and she was definitely Ah, grown cat. She was a big cat. Yeah, she was always Yeah, she was always, Ah, big cat. So
say she was probably already four or five. So if you figure that and you figure we had, you know, she had us, really for almost 10 years,
she she was probably 15 or so and and that's that's good
for a cat. And especially after all the different health issues, you know, that that she
had she she led a
really good life. So, Maddie, you were three when she started coming around. What do your earliest memories ever?
Um, I think some of my earliest memories of her were when, like, remember when she was able to go inside. Um, when she did eventually come inside. Um, I would go out with her, and we were just playing the dirt night. Always remember I'd brush off her for because I didn't want her to get dirty.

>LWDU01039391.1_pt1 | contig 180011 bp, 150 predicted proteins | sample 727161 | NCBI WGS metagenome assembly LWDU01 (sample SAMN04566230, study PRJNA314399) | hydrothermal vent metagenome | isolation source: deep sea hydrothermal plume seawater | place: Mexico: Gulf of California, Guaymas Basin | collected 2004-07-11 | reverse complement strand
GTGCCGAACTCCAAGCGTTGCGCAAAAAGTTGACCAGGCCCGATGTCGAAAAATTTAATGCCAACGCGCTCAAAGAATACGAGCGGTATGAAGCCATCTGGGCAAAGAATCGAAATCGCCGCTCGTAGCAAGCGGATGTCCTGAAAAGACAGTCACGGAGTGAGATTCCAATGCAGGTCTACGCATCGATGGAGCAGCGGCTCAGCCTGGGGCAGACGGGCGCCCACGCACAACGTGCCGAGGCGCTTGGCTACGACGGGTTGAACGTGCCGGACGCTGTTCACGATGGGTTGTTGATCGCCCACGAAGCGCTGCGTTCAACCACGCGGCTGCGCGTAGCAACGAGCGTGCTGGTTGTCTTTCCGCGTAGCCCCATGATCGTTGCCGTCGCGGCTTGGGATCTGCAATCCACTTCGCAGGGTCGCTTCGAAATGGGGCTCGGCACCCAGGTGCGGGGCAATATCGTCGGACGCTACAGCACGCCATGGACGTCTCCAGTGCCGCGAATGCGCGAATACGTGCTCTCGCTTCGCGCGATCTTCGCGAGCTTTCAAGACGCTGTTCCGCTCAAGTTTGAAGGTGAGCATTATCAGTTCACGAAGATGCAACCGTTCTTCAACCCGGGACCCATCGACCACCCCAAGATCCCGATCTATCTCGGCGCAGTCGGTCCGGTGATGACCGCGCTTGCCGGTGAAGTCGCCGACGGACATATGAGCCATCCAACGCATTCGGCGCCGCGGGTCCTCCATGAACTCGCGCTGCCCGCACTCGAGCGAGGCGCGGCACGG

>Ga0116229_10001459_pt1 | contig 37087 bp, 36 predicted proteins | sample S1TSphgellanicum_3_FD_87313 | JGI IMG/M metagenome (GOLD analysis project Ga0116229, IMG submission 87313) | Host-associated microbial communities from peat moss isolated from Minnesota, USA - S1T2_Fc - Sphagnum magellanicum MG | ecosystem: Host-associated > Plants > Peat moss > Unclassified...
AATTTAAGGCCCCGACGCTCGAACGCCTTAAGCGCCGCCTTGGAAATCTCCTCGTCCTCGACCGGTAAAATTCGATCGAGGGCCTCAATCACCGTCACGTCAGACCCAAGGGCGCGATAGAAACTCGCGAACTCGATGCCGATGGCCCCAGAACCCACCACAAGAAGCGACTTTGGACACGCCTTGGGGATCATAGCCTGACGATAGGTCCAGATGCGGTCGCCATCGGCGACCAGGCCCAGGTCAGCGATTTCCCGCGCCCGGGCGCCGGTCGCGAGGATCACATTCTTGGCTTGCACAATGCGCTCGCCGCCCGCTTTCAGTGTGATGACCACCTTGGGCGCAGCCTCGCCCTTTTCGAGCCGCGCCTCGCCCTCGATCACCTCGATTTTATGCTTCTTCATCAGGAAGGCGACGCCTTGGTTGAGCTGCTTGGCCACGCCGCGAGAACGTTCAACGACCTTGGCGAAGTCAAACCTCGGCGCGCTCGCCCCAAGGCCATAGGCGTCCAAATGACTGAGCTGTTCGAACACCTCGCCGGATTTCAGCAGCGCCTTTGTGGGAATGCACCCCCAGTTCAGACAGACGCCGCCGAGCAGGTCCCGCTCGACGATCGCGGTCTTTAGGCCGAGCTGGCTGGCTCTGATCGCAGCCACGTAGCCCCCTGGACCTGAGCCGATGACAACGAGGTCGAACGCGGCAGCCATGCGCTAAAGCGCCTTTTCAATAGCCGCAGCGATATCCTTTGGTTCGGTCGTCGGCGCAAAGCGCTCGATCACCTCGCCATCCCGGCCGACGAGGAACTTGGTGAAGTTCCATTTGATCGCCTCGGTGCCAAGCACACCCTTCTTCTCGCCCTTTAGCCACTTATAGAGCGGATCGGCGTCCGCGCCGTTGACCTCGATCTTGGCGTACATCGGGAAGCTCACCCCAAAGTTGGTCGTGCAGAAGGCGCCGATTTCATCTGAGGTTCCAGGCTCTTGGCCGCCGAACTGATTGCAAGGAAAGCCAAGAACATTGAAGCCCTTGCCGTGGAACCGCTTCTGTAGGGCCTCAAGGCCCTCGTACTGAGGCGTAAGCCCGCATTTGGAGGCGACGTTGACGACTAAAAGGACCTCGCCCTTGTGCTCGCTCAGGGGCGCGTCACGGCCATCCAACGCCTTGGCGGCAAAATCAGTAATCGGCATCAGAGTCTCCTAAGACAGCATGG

Yeah, because she would roll around in the leaves. Yes. She always liked rolling around in the dirt and stuff, and And I remember when you would go out and play like Dorian would follow her around in the backyard, and she was like, old guardian angels. She follow you around and make sure that you know nothing happening when you were outside because they think she kind of sensed how paranoid mommy and Danny were letting you outside stuff like bed. She always kind of, you know, you were outside playing. She needed to be with you, or should be sitting across the street of the neighbors. Watching you write is always watching.